Abstract Certain bacteria exert visceral antinociceptive activity, but the mechanisms involved are not determined. Lactobacillus reuteri DSM 17938 was examined since it may be antinociceptive in children. Since transient receptor potential vanilloid 1 (TRPV1) channel activity may mediate nociceptive signals, we hypothesized that TRPV1 current is inhibited by DSM. We tested this by examining the effect of DSM on the firing frequency of spinal nerve fibres in murine jejunal mesenteric nerve bundles following serosal application of capsaicin. We also measured the effects of DSM on capsaicin-evoked increase in intracellular Ca2+ or ionic current in dorsal root ganglion (DRG) neurons. Furthermore, we tested the in vivo antinociceptive effects of oral DSM on gastric distension in rats. Live DSM reduced the response of capsaicin- and distension-evoked firing of spinal nerve action potentials (238 ± 27.5% vs. 129 ± 17%). DSM also reduced the capsaicin-evoked TRPV1 ionic current in DRG neuronal primary culture from 83 ± 11% to 41 ± 8% of the initial response to capsaicin only. Another lactobacillus (Lactobacillus rhamnosus JB-1) with known visceral anti-nociceptive activity did not have these effects. DSM also inhibited capsaicin-evoked Ca2+ increase in DRG neurons; an increase in Ca2+ fluorescence intensity ratio of 2.36 ± 0.31 evoked by capsaicin was reduced to 1.25 ± 0.04. DSM releasable products (conditioned medium) mimicked DSM inhibition of capsaicin-evoked excitability. The TRPV1 antagonist 6-iodonordihydrocapsaicin or the use of TRPV1 knock-out mice revealed that TRPV1 channels mediate about 80% of the inhibitory effect of DSM on mesenteric nerve response to high intensity gut distension. Finally, feeding with DSM inhibited perception in rats of painful gastric distension. Our results identify a specific target channel for a probiotic with potential therapeutic properties. Key points Certain probiotic bacteria have been shown to reduce distension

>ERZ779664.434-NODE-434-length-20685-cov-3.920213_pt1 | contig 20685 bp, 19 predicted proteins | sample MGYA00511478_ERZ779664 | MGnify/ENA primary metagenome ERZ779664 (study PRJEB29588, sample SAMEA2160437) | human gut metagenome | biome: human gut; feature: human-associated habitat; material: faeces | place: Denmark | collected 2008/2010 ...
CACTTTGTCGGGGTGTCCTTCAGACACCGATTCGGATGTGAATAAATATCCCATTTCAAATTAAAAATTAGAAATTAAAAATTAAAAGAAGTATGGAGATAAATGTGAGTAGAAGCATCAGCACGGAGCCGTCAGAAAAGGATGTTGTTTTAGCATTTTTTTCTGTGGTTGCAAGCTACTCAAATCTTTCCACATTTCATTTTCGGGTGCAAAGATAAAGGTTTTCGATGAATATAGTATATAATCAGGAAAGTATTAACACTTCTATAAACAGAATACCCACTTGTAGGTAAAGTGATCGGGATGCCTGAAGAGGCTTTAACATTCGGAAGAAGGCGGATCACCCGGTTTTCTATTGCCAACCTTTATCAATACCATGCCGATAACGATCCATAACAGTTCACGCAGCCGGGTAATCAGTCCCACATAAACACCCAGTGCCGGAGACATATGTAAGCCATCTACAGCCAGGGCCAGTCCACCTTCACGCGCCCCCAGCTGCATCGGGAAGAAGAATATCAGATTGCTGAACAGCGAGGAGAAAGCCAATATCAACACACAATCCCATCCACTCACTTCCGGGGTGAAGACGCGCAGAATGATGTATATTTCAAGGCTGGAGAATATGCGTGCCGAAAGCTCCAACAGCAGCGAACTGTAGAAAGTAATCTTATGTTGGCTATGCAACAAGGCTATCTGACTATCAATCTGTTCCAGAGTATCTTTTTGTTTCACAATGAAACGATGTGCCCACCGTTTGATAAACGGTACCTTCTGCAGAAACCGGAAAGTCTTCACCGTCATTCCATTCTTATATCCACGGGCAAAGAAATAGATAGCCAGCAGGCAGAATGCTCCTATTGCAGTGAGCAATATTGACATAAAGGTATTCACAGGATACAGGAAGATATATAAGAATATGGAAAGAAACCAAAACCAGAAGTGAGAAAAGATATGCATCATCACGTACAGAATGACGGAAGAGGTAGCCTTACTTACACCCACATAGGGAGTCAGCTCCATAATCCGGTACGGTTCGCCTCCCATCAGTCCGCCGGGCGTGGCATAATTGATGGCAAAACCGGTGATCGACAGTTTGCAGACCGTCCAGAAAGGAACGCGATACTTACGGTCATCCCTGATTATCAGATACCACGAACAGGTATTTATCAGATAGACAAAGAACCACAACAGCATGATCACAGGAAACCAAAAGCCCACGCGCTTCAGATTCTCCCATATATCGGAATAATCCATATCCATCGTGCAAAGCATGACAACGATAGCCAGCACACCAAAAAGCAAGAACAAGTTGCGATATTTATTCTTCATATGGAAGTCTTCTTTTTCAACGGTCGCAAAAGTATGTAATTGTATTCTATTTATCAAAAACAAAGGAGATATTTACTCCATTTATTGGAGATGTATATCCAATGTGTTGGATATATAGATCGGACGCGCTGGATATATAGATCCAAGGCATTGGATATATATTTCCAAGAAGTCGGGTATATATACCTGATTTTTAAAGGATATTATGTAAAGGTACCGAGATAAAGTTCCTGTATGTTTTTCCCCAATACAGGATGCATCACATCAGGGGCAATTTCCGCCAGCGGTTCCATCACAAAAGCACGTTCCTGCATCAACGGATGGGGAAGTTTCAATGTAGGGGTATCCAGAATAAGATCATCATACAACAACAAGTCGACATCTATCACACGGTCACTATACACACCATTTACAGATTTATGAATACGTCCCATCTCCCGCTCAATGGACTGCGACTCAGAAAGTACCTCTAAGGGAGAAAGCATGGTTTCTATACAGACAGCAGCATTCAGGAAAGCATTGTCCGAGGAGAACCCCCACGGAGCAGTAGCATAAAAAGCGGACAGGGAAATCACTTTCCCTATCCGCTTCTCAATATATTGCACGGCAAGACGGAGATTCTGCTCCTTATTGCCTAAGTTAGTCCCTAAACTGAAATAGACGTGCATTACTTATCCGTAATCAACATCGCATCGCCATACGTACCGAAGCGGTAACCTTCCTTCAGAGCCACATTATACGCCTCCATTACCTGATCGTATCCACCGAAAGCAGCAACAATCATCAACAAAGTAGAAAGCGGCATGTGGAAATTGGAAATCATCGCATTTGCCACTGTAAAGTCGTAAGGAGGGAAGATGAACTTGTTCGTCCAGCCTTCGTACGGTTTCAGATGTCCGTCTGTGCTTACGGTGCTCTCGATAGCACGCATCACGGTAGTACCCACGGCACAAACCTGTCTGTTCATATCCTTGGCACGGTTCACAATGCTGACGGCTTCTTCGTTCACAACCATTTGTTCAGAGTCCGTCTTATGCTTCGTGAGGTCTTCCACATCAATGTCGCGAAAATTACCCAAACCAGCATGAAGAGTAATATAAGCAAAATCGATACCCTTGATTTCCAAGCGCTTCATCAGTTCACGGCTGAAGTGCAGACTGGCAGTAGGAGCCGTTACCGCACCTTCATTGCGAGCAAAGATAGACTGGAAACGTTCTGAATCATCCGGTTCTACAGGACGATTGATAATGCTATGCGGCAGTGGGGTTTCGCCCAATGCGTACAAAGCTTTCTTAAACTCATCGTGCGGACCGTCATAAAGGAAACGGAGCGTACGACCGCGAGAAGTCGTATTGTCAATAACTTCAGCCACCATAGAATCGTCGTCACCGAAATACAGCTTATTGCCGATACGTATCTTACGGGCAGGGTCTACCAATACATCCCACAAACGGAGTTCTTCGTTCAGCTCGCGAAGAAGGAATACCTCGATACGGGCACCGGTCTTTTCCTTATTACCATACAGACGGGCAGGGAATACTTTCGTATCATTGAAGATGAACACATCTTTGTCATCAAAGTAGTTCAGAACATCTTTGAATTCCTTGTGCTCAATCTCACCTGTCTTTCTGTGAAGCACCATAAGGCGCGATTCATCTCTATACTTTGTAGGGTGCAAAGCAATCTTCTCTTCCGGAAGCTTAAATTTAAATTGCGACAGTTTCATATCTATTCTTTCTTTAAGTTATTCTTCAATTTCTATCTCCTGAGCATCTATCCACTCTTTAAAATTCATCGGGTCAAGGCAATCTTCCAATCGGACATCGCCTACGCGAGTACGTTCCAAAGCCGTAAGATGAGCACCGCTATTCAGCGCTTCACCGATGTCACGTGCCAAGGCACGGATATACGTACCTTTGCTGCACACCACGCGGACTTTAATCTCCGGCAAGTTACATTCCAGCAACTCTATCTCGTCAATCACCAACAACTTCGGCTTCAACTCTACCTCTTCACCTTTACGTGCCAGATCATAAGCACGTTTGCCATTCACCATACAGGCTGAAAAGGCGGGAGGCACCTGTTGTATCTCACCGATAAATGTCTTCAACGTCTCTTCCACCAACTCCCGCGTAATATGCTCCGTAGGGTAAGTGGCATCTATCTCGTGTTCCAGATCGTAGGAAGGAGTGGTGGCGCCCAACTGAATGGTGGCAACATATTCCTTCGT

7. Association between antidepressant side effects and functional impairment in patients with major depressive disorders.

    Science.gov (United States)

    Kikuchi, Toshiaki; Suzuki, Takefumi; Uchida, Hiroyuki; Watanabe, Koichiro; Mimura, Masaru

    2013-11-30

    Patients with depression may not well be aware of antidepressant adverse events (AEs); however, no studies have assessed how these AEs affect their daily function. Therefore, to evaluate the relationship between the quality of AEs and functional impairment, we studied 482 outpatients with depressive disorders who were not receiving any antidepressant treatment prior to the baseline visit and started it thereafter in usual clinical settings. The Quick Inventory for Depressive Symptomatology Self-Report Japanese version and antidepressant AEs for subjective assessment (antiAS) were performed at baseline and 10 days after antidepressant initiation (i.e. second visit). Functional impairment was evaluated with the Sheehan Disability Scale (SDS) on the second visit. As a result, the SDS was positively associated with the number of AEs (β=0.089, p=0.022) in multiple linear regression analysis (adjusted R(2)=0.357, pfunctional impairment than those who did not. Additionally, the number of severe AEs (β=0.151, pfunction. Copyright © 2013 Elsevier Ireland Ltd. All rights reserved.